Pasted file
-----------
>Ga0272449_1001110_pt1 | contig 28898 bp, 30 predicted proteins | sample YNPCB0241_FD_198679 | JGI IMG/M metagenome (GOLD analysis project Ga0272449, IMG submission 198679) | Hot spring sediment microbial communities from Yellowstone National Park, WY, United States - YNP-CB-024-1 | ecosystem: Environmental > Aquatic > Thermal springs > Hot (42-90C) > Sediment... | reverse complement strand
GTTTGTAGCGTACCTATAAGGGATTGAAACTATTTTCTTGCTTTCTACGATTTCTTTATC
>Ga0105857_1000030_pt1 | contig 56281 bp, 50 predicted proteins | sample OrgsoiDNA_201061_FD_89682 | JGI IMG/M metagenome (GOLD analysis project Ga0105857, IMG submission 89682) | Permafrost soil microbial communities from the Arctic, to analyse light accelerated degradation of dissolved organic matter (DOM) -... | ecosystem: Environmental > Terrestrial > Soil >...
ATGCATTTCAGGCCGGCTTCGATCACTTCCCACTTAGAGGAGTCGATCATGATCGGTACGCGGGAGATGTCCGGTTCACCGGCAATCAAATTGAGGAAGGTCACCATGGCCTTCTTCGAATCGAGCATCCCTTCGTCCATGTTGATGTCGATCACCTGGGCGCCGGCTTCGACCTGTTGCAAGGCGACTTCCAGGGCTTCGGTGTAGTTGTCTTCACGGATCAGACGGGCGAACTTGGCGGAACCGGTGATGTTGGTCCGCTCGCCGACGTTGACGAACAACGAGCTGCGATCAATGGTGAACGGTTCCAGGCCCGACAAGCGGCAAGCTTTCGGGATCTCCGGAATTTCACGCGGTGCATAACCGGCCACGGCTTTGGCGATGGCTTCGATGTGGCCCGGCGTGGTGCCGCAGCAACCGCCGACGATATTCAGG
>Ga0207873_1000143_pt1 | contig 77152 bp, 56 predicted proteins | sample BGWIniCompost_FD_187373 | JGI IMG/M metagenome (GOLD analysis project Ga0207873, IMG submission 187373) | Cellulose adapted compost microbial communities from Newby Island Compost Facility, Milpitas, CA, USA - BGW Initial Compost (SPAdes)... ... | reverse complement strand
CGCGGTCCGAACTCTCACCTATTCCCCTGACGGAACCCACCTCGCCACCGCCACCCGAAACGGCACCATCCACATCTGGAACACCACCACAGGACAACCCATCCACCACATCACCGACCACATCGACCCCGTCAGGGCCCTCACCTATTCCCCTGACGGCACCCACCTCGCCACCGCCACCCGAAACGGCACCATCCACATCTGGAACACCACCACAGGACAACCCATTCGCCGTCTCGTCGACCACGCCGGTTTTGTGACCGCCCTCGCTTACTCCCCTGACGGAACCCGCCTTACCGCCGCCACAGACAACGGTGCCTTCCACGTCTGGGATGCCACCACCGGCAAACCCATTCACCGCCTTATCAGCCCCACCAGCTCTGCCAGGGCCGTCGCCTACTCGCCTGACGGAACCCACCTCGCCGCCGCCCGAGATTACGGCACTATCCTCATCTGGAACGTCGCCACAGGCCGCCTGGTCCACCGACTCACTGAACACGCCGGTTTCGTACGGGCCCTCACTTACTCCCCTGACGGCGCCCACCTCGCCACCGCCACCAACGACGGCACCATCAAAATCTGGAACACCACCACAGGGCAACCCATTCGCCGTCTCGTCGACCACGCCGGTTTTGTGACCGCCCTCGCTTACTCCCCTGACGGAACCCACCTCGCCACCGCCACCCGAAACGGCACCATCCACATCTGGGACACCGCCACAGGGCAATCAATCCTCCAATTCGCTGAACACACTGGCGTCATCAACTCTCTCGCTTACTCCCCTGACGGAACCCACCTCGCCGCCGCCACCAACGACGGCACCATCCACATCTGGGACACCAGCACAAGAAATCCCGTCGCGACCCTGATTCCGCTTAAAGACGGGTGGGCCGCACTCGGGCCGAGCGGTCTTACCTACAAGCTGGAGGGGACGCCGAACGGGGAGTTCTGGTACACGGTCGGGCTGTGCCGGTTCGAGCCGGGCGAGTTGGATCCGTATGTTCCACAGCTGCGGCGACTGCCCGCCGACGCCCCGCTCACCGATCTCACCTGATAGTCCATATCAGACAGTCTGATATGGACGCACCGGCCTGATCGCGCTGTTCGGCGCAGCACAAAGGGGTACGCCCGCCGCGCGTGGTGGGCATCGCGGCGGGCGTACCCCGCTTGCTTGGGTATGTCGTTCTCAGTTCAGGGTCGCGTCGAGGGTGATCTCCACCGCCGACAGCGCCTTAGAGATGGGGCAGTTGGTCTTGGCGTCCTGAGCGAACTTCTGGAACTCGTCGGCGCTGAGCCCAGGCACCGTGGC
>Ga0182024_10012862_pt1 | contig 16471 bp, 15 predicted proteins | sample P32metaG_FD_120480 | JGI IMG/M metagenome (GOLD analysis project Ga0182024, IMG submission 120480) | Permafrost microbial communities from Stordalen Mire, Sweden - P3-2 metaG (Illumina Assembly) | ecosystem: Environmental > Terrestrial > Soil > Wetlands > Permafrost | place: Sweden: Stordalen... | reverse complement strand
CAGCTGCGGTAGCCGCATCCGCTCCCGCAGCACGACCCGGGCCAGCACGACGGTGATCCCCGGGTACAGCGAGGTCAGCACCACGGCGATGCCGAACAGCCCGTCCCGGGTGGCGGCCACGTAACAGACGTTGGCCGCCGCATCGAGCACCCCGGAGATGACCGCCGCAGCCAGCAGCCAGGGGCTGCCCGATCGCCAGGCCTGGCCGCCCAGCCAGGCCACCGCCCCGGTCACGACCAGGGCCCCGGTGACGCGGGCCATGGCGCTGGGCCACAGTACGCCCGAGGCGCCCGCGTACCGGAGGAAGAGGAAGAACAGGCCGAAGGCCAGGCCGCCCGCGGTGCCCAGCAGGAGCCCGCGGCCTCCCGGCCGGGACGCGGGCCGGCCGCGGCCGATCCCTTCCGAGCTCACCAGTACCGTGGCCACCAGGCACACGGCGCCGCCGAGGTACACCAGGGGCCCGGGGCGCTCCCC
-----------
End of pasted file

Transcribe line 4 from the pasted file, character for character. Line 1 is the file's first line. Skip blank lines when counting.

ATGCATTTCAGGCCGGCTTCGATCACTTCCCACTTAGAGGAGTCGATCATGATCGGTACGCGGGAGATGTCCGGTTCACCGGCAATCAAATTGAGGAAGGTCACCATGGCCTTCTTCGAATCGAGCATCCCTTCGTCCATGTTGATGTCGATCACCTGGGCGCCGGCTTCGACCTGTTGCAAGGCGACTTCCAGGGCTTCGGTGTAGTTGTCTTCACGGATCAGACGGGCGAACTTGGCGGAACCGGTGATGTTGGTCCGCTCGCCGACGTTGACGAACAACGAGCTGCGATCAATGGTGAACGGTTCCAGGCCCGACAAGCGGCAAGCTTTCGGGATCTCCGGAATTTCACGCGGTGCATAACCGGCCACGGCTTTGGCGATGGCTTCGATGTGGCCCGGCGTGGTGCCGCAGCAACCGCCGACGATATTCAGG